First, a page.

The operation is specified in the invoke action inside a BPEL process. The invoke action partnerLink attribute contains the name of the partnerlink. This partnerlink name corresponds to the name of the reference in the composite.xml. This can be used to select specific operations.
Determining the operation for BPMN processes
BPMN processes are structured differently then BPEL processes. Here Conversations are defined in the BPMN XML file. The Conversations are referred to by Conversationals which have a ServiceCallConversationalDefinition. This definition contains the operation which is called.
JCA references are references which call JCA adapters such as the JMSAdapter, the DbAdapter or other adapters. The references in this case are not webservices and the binding in the composite looks a bit different.
In this case, the important information is contained in the file referenced by the binding.jca element. The JCA file specified contains the following information in my case.
From this JCA file, I can determine the connection factory, package and procedure name. Do keep in mind that you should check if the adapter=”db” and the interaction-spec className attribute is oracle.tip.adapter.db.DBStoredProcedureInteractionSpec if you want to check the PackageName property. Other JCA adapters can be parsed in a similar way.
Executing the script
The script can be downloaded here: https://dl.dropboxusercontent.com/u/6693935/blog/soaparser.zip
In order to execute it, you need Python 2.7 (I have not checked if it works with higher or lower versions). I have used PyDev plugin in Eclipse Luna to develop it. I’m no expert Python programmer so do not use this script as an example on how you should write correct Python scripts. You need to change the path to the root where composites can be searched for recursively.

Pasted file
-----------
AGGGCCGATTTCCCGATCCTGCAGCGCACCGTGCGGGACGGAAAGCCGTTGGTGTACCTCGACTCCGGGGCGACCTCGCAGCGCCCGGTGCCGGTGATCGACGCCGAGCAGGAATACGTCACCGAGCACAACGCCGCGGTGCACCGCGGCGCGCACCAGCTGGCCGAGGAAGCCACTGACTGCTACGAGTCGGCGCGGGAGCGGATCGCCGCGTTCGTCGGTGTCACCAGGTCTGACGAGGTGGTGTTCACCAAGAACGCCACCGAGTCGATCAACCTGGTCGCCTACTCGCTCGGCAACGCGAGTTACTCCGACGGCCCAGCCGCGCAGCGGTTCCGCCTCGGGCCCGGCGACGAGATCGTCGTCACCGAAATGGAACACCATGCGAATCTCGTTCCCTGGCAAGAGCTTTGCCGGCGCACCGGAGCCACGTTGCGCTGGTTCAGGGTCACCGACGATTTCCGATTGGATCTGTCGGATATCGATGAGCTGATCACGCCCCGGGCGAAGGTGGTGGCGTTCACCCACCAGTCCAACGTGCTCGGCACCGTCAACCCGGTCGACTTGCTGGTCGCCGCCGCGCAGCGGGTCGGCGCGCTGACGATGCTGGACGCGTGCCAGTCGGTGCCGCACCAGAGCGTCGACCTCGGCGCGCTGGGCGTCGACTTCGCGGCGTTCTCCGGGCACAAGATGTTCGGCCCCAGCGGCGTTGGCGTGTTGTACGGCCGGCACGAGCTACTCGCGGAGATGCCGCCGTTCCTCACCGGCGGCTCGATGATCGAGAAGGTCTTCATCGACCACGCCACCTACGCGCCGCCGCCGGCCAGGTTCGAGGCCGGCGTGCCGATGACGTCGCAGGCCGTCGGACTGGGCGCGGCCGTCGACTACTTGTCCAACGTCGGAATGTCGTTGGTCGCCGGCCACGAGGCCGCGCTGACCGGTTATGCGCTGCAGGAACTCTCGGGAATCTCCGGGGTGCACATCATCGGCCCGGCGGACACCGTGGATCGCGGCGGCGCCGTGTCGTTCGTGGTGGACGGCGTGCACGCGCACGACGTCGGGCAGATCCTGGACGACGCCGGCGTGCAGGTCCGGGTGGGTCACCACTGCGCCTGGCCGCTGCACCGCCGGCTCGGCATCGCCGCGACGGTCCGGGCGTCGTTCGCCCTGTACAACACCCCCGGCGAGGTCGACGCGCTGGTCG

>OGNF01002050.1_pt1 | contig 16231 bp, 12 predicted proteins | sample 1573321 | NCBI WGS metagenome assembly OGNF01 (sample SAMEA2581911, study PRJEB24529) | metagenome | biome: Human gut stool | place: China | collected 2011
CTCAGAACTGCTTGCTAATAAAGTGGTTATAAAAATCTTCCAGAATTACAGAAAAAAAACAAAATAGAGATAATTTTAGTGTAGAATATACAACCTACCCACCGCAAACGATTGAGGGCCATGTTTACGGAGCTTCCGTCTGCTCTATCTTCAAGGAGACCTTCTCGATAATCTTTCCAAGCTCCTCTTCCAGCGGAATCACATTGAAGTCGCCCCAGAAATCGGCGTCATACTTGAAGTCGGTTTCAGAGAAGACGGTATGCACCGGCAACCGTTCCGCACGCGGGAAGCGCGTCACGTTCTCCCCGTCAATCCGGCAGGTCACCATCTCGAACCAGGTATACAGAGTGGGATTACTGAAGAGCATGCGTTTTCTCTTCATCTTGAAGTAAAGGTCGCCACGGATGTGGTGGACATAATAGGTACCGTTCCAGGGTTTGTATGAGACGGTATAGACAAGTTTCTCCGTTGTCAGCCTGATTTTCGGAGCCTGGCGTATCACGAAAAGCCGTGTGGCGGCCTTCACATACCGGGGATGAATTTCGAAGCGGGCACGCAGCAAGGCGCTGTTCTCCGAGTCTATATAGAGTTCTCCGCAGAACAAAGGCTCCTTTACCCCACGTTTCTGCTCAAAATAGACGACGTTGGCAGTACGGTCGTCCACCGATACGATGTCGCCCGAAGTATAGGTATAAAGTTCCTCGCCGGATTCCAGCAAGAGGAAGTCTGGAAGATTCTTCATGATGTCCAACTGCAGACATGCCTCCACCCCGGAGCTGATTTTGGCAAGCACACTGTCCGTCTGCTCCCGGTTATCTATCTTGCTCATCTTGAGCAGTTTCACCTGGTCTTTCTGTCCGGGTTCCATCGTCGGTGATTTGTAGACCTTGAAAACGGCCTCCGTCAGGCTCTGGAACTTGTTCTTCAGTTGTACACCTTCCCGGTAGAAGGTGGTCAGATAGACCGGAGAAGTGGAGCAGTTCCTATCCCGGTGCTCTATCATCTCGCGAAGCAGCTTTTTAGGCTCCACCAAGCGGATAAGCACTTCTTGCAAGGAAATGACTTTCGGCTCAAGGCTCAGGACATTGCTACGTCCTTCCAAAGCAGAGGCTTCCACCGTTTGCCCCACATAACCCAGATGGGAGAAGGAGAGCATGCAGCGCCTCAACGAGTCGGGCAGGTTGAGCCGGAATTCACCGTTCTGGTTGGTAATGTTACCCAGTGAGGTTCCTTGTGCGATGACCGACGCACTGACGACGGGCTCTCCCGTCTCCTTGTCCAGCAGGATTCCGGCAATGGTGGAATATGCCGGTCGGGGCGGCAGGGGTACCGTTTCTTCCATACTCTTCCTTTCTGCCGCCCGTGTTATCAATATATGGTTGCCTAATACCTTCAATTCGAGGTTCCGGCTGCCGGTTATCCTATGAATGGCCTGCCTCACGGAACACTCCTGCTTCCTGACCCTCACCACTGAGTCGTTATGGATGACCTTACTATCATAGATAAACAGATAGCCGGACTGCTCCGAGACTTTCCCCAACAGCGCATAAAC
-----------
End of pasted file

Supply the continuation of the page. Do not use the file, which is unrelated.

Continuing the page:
As you can see in the bottom right part of the screenshot, my testcase contained three services. HelloWorld, HelloWorldCaller which called the process operation on HelloWorld and HelloWorldDb which called the database procedure TESTUSER.UTILS.GET_SYSDATE
In this blog I have supplied a script to analyse composite dependencies. Some reservations are in order though.
Of course, when using interesting specific custom logic to dynamically determine calls at runtime, code to determine dependencies also needs to be written specifically for the implementation. In such cases this script will not suffice.
No runtime dependencies
The script does not analyse a runtime situation but code present in a certain directory. If services have their own independent lifecycle, there might not be a specific directory which contains the state of a complete environment.
No BPEL 10g
For BPEL 10g, the bpel.xml file and the adapter WSDL files can be analyzed in a similar way. At the time of writing, I hope not many customers are still using 10g though.
The method of parsing code to determine dependencies can also be used to extent to other technologies. Such as frontend applications. They can be linked to the services providing a more complete image of the application landscape.
When using a simple visualization tool such as Graphviz (http://www.graphviz.org/) you can visualize the dependencies. It requires the dependencies to be provided in a specific format, the DOT language. This language is relatively easy to generate from a script. Such an image can be very interesting to developers, architects and designers to determine who uses a certain service.